Dana White's Good-Guy Narrative Surrounding Conor-Floyd Is a Bit Much

Matthew Ryder@@matthewjryderFeatured ColumnistApril 20, 2017

UFC president Dana White speaks with the media during a media day for UFC 207, Wednesday, Dec. 28, 2016, in Las Vegas. (AP Photo/John Locher)
John Locher/Associated Press

Conor McGregor and Floyd Mayweather Jr. are probably going to fight. And they're probably going to make a whole pile of money to do it.

For Mayweather, it's likely to be another influx of cash in a career that's been filled with them. For McGregor, it's going to be a life-changing sum, the likes of which he could never have imagined seeing from MMA alone.

And yes, it's partially happening because the UFC is going to free up its biggest star to go chase the payday only boxing can provide.

And yes, Dana White is the figurehead at the front of the organization, the man who knows the fight game and has the ear of the ownership over at the WME-IMG offices.

But no, White is not some white knight allowing this fight to take place out of the goodness of his heart or out of some moral obligation to see McGregor get rich. So don't let that narrative fool you because despite his work to keep it alive, there's little altruism in White's actions.

Time and again, White has said that he won't stand in the way of McGregor making the kind of money a Mayweather bout will offer, even though it's bad for UFC business to allow it. While there probably is some kernel of truth buried deep within that loaded proclamation, the purest reality is a bit different.

The fight will be phenomenal business for White and the UFC, with the promotion owning the right to promote McGregor and therefore being set to score a considerable cut of the monies associated with the bout. He's acknowledged that all the egos involved make the deal hard to structure but also that there is so much cash on the table that it's hard to imagine how the fight doesn't come together.

In fact, it's not hard to imagine a world where a crossover bout between the two biggest combat sports stars alive generates more revenue than any event the UFC has ever done on its own, instantly bolstering the promotion's coffers in unprecedented fashion on the back of a single fighter and a single fight.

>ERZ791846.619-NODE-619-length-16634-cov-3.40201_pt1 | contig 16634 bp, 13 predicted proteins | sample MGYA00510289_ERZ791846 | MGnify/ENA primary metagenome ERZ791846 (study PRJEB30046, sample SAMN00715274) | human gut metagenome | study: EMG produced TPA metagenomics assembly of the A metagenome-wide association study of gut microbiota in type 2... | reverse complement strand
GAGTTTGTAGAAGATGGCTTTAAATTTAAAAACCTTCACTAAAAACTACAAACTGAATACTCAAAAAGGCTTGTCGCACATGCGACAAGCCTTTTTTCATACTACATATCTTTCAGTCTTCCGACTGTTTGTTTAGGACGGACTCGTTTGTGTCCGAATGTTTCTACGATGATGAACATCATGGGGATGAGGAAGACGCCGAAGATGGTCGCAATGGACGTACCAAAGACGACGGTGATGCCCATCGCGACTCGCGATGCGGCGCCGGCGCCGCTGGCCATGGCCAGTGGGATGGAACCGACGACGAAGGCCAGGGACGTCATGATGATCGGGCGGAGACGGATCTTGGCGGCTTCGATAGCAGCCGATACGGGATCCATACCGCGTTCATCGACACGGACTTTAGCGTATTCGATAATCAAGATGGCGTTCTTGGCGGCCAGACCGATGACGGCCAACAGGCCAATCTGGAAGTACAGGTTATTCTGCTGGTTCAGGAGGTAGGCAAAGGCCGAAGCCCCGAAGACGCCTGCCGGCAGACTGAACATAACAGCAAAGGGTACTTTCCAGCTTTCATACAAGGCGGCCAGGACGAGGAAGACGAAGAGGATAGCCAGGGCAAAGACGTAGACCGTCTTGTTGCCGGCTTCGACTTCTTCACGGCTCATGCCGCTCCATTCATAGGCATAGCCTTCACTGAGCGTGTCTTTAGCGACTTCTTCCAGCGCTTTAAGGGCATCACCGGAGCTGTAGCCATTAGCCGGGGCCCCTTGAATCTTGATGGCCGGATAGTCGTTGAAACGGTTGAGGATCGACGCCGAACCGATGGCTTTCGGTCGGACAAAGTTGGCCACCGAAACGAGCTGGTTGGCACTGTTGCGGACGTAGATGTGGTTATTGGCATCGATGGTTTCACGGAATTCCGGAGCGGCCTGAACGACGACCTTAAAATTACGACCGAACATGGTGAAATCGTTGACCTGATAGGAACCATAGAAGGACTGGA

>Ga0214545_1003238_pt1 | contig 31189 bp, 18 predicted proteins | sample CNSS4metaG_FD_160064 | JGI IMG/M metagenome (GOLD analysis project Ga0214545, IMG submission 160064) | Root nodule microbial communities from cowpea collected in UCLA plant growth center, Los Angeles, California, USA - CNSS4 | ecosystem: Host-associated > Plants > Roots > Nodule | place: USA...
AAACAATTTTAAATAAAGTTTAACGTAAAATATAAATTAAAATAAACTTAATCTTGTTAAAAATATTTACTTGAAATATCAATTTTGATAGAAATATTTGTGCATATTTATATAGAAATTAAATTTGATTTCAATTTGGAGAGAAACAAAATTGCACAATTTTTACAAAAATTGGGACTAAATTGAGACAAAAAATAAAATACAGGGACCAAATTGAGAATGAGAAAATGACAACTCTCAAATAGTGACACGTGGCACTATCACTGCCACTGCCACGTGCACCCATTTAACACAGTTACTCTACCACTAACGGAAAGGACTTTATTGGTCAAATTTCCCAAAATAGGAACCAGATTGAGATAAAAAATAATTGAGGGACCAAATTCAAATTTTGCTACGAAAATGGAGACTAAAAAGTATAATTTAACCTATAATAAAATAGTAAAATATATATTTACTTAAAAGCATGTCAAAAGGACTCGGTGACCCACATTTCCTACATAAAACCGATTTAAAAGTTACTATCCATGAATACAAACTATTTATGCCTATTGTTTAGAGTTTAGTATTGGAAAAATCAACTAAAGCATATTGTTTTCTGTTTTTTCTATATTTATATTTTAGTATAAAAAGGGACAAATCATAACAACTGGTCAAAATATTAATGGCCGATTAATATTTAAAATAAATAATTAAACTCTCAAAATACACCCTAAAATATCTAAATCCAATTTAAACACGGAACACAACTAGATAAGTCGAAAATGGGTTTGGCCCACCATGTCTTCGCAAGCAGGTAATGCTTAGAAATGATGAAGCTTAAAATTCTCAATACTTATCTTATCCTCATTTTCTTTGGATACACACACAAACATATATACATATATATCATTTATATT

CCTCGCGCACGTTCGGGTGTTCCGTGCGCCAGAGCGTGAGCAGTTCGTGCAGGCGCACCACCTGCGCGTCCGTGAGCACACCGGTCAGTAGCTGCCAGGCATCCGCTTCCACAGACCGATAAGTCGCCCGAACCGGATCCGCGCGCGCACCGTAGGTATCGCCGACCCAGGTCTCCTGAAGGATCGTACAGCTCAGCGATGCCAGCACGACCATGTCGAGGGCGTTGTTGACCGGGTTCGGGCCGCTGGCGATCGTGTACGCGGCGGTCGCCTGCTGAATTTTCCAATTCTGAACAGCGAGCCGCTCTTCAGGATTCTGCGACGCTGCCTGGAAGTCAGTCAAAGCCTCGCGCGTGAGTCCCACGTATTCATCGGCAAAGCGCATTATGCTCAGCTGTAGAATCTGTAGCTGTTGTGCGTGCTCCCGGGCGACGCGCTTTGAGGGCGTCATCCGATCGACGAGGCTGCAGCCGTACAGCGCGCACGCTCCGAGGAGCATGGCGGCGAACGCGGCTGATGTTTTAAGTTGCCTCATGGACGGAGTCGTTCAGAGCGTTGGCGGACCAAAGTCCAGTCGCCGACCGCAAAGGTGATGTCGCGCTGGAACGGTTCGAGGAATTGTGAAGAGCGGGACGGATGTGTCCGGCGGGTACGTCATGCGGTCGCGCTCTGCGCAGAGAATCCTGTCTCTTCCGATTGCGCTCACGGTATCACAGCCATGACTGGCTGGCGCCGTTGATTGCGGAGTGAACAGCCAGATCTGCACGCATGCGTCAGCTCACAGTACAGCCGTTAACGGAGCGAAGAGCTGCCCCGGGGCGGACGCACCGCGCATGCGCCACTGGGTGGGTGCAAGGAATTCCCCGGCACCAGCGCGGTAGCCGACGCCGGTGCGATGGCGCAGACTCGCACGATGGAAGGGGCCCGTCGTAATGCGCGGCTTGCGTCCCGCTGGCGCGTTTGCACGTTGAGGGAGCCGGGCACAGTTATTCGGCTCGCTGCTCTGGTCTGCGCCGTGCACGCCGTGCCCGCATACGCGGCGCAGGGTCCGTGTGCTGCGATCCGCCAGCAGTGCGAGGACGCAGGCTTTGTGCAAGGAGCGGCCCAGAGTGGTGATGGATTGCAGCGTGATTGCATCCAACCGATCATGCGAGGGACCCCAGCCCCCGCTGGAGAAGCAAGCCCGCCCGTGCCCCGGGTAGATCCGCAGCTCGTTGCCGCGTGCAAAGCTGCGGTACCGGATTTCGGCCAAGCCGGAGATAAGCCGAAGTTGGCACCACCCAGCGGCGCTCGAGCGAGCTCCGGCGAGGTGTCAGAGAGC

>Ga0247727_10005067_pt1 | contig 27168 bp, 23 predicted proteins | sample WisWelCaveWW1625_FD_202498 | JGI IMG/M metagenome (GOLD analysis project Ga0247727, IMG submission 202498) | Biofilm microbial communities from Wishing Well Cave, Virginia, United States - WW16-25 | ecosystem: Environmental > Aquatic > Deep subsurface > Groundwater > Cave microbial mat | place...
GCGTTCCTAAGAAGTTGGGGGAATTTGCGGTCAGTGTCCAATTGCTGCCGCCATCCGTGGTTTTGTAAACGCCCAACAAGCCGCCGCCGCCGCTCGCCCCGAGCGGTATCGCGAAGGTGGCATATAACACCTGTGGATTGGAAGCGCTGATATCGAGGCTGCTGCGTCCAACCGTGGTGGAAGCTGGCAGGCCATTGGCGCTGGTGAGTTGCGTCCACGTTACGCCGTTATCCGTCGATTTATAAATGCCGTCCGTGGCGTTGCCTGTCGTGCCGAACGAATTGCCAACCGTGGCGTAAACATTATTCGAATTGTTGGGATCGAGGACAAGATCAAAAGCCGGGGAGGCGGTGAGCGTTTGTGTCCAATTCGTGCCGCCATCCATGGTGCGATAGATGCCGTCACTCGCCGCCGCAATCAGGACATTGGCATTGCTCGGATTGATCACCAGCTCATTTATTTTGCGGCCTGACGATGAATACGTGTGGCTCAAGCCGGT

Floyd Mayweather @FloydMayweather


There's also the notion that a McGregor loss is meaningless to his reign as an MMA monolith, as he'd be losing to the greatest boxer ever as an 0-0 competitor in that realm. Anything less than an instant knockout loss would embolden him to talk about his will to survive against Mayweather, and if he somehow managed to win, well, that just writes itself.

Yet here sits White, ignoring all of that while casually pushing the fight forward and playing it cool the whole way. Ol' Good Guy Dana, just sitting in his office and washing his hands of any obstructions to McGregor fighting Mayweather because he's so dang happy to see one of his guys make so much money in one night.

Only we know that's not true. It never has been before, and there isn't any reason it is now.

Everyone involved in this is getting paid big time—the UFC, White, McGregor, Mayweather and anyone else you can think to name. Suggesting motivations beyond that, particularly those focused on something as foreign to the fight game as a promoter being honestly good, is a bridge too far. 

So stop making that a factor in any of the process. Just book the fight and sell it. That's the only narrative anyone is interested in anyway.


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